This is the last of a four-part series of posts presenting results of a project sponsored by an SBIR Phase I grant from the US Department of Homeland Security. These posts do not necessarily reflect the position or the policy of the US Government.
We have just published a paper presenting the last three of the five solutions that we have identified in the research project on remote identity proofing that we are now finalizing. Solutions 3–5 use Near-Field Communication (NFC) technology for remote identity proofing. Each of the solutions uses a preexisting NFC-enabled hardware token designed for some other purpose as a credential in remote identity proofing. A native app running on an NFC-enabled mobile device serves as a relay between the NFC token and the remote verifier.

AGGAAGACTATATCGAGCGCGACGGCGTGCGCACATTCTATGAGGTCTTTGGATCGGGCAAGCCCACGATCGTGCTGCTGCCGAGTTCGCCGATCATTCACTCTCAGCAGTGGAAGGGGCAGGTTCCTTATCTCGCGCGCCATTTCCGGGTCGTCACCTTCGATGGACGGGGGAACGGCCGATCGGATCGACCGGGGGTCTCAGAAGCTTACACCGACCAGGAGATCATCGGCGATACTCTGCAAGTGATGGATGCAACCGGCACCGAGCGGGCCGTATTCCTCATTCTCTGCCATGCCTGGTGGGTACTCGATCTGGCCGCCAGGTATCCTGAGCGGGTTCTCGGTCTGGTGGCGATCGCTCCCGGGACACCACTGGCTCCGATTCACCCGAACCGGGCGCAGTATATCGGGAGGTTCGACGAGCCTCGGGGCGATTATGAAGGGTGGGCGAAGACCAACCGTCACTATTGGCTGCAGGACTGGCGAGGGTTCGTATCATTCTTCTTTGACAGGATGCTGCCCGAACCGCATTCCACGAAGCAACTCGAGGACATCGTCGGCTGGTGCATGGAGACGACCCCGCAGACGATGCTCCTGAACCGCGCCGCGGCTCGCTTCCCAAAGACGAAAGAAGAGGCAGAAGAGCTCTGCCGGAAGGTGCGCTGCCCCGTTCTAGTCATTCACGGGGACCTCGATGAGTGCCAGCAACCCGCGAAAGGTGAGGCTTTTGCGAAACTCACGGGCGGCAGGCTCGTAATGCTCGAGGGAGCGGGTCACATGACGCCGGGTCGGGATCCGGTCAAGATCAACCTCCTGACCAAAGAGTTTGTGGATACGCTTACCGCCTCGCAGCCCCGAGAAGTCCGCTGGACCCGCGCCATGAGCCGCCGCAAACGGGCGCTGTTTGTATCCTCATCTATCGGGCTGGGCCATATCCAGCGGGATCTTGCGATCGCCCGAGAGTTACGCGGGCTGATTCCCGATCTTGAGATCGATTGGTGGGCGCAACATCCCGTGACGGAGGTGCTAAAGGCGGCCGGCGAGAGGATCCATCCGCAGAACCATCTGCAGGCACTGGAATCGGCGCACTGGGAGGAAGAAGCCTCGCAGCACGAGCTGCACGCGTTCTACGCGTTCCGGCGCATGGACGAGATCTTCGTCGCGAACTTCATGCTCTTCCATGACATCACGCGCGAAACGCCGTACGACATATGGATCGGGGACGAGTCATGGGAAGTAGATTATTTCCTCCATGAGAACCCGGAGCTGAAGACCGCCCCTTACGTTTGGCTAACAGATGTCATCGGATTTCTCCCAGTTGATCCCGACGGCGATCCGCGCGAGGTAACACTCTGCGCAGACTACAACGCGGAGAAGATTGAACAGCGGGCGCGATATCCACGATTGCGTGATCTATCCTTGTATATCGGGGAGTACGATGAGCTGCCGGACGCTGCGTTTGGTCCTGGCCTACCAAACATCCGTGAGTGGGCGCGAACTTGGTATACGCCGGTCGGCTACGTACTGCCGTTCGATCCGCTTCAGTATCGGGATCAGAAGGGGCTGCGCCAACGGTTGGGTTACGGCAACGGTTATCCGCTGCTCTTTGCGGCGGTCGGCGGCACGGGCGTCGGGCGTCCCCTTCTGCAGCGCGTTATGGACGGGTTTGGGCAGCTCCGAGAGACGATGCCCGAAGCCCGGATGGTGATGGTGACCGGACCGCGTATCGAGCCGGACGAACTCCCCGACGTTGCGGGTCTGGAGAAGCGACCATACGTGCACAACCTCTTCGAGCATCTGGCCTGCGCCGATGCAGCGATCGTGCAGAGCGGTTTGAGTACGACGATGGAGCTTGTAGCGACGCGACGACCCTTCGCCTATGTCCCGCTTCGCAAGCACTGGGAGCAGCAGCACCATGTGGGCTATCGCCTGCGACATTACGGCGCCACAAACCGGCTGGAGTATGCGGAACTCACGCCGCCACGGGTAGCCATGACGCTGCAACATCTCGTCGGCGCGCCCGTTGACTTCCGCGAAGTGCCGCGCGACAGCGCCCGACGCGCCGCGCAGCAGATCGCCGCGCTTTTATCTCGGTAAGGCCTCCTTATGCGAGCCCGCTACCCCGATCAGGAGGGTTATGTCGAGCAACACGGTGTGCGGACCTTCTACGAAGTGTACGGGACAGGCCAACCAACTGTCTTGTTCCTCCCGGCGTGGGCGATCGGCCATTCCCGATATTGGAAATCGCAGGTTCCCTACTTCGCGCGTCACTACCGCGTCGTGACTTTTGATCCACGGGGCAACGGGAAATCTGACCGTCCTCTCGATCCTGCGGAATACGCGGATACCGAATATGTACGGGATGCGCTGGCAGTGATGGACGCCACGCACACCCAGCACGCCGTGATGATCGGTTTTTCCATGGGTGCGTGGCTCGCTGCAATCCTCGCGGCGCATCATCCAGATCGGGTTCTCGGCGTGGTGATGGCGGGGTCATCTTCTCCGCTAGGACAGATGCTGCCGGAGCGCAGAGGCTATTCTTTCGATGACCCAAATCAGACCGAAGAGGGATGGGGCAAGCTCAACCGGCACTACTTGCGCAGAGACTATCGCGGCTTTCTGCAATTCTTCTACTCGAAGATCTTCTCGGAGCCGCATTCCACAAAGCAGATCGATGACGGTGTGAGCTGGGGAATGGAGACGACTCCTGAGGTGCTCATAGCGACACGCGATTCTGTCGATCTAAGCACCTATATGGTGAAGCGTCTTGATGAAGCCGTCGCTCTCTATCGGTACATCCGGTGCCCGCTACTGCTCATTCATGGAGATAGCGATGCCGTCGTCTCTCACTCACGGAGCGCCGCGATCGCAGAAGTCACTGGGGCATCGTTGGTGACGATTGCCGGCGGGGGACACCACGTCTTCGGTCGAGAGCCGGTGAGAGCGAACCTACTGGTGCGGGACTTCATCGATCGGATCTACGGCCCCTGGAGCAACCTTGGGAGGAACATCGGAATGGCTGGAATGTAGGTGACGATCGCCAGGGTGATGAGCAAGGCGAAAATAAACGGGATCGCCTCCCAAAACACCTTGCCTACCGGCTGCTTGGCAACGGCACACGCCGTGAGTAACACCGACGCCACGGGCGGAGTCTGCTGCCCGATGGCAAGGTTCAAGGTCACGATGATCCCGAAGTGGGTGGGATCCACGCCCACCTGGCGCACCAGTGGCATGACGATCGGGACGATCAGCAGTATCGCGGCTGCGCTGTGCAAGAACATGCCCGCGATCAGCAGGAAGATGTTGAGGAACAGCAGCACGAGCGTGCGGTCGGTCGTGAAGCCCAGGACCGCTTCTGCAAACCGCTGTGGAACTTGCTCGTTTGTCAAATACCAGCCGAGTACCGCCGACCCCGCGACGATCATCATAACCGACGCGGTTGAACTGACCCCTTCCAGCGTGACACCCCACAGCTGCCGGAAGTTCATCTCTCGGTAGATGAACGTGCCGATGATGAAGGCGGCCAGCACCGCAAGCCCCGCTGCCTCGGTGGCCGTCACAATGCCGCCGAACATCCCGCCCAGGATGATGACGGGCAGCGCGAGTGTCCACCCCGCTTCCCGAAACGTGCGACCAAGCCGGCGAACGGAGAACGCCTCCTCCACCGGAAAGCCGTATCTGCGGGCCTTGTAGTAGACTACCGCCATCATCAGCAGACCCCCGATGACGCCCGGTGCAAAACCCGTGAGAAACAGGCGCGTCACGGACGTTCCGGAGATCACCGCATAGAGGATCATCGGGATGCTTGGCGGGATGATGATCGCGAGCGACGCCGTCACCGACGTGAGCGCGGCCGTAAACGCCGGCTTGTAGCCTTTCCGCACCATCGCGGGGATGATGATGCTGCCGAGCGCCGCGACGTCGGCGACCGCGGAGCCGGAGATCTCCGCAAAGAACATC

In Solution 3 the token is a contactless EMV payment card. In Solution 4, the token is a medical identification smart card containing a private key and a certificate that binds the associated public key to attributes and a facial image. In Solution 5, the token is an e-Passport with an embedded RFID chip that contains signed data comprising biographic data and a facial image.
In solutions 4 and 5 a native app submits to the verifier an audio-visual stream of the subject reading prompted text. The verifier matches the face in the video to the facial image in the NFC token, uses speech recognition technology to verify that the subject is reading the text that was prompted, and verifies that the audio and video channels of the stream are in synchrony by matching distinguishable visemes in the video channel to phonemes in the audio channel.
- The Remote Identity Proofing page, with links to other materials related to the project.